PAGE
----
How “Seeing White” is using audio journalism to critically examine whiteness in America

Behind the scenes, Interviews
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In a time of deep political division, when America’s attempts to reckon with its injustice and racism have surfaced again, many are wondering how things got this way. In his podcast series “Seeing White,” John Biewen answers this question by turning the lens on white people using history, politics, art, and personal experience to create a critical and comprehensive narrative of white America.

After decades working in public radio, Biewen started working for the Center for Documentary Studies at Duke University and launched his podcast Scene on Radio in 2015. For the series’ criticallyacclaimed second season, Biewen, along with editor Loretta Williams and collaborator Chenjerai Kumanyika, decided to dive deep into whiteness – its history, its destructiveness, and its pervasiveness today.

John Biewen spoke to Storybench about reckoning with whiteness in a longform audio series and about the world of documentary-style podcasting.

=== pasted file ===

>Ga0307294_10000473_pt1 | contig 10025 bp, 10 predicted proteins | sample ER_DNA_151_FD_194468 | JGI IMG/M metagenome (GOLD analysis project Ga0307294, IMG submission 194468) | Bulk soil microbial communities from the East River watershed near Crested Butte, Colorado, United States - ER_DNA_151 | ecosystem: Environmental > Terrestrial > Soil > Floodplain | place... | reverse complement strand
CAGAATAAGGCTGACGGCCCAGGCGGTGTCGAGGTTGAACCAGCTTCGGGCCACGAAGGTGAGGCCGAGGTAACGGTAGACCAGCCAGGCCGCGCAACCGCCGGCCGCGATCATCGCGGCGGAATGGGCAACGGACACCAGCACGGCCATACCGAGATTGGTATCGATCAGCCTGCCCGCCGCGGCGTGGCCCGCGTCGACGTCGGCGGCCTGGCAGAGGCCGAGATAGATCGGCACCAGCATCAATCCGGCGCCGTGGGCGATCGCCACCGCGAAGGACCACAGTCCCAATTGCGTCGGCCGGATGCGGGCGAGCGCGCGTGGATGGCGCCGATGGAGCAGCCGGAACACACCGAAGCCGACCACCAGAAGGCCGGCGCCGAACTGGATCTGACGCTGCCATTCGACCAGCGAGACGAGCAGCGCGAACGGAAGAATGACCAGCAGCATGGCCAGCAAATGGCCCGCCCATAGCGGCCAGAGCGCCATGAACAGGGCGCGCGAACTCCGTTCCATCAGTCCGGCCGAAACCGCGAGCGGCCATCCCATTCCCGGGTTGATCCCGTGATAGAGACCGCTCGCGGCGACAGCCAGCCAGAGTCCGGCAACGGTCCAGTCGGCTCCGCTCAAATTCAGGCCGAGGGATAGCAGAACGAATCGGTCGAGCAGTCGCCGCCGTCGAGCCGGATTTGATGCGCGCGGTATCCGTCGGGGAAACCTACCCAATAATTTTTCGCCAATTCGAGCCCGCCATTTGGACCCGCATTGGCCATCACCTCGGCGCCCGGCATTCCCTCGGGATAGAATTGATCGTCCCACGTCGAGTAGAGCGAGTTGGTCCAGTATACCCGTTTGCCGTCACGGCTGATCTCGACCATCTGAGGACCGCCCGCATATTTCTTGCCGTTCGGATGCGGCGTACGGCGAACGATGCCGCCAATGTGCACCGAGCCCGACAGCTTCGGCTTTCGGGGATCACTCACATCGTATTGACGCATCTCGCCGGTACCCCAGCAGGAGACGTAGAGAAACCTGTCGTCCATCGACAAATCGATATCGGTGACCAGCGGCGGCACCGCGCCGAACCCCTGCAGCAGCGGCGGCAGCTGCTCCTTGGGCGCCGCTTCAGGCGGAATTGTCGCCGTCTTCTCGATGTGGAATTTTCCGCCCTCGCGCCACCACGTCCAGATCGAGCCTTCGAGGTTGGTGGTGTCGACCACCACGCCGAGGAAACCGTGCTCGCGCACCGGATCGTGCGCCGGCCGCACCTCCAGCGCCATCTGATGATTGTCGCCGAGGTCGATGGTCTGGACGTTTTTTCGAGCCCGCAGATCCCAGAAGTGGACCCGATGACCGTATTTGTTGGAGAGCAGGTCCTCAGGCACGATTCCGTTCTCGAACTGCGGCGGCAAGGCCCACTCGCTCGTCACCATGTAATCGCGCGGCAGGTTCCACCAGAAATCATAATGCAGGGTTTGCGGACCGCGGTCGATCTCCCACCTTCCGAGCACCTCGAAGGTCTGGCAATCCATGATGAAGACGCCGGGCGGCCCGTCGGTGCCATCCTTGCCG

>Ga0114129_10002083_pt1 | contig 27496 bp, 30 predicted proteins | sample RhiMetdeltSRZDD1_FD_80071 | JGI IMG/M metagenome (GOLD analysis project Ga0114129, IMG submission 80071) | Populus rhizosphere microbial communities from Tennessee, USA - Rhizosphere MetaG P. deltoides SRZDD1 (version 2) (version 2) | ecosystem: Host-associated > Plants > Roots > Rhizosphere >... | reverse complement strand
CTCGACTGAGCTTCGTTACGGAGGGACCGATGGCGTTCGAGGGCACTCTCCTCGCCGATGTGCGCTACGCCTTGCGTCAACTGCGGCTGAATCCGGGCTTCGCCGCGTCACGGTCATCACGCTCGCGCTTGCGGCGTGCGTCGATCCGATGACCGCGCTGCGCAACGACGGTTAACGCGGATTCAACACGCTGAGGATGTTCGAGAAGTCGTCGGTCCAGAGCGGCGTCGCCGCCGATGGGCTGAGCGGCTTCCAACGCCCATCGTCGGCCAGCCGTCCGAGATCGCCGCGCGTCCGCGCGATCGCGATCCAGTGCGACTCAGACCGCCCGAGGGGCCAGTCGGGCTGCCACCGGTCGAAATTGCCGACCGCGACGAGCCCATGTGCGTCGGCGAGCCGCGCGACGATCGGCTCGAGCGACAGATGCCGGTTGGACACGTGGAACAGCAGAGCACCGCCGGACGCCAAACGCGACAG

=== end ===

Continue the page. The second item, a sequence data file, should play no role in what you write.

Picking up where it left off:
Could you talk about your experiences working in both the public radio and podcasting fields?

I worked for Minnesota Public Radio for 20 years, although about 8 of those years I was part of American Radio Works, and I worked for a year for NPR in the Rocky Mountain West. Now it’s the major part of my job here [at the Center for Documentary Studies] to make projects that are productions for CDS, and for years I was taking those to public radio outlets. Up until the fall of 2015, when we launched Scene on Radio, I thought of myself as a public radio producer.

I absolutely see podcasting as an extension [of radio]. The work is essentially the same, journalism and documentary work in audio form. But it is a fairly dramatic shift, and there’s this huge trade off. On one hand, you have complete control and autonomy. On the other hand, you start out with zero audience. For Scene on Radio, the audience has grown with our second season, and that’s been gratifying. It’s still smaller than you would get for a national broadcast, but I’m happy with that trade off, and I’m enjoying the liberation of being able to set a tone and to frame the stories and the issues I’m exploring in the way that I’d like to.

In an interview with News Observer, you said that Scene on Radio is “fundamentally different” from what most consider a typical podcast and described the show as a “documentary series, first and foremost.” Could you expand on that?